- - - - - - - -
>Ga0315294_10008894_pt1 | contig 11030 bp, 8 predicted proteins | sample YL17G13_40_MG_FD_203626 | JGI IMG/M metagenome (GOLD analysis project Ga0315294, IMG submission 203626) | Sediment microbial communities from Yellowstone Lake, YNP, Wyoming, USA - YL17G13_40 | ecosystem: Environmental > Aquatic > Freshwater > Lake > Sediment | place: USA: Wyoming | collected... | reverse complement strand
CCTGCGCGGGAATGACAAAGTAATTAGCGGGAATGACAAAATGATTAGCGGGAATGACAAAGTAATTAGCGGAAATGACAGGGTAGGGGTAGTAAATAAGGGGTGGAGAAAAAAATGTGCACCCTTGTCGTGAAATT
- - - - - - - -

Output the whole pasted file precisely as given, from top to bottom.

>Ga0315294_10008894_pt1 | contig 11030 bp, 8 predicted proteins | sample YL17G13_40_MG_FD_203626 | JGI IMG/M metagenome (GOLD analysis project Ga0315294, IMG submission 203626) | Sediment microbial communities from Yellowstone Lake, YNP, Wyoming, USA - YL17G13_40 | ecosystem: Environmental > Aquatic > Freshwater > Lake > Sediment | place: USA: Wyoming | collected... | reverse complement strand
CCTGCGCGGGAATGACAAAGTAATTAGCGGGAATGACAAAATGATTAGCGGGAATGACAAAGTAATTAGCGGAAATGACAGGGTAGGGGTAGTAAATAAGGGGTGGAGAAAAAAATGTGCACCCTTGTCGTGAAATT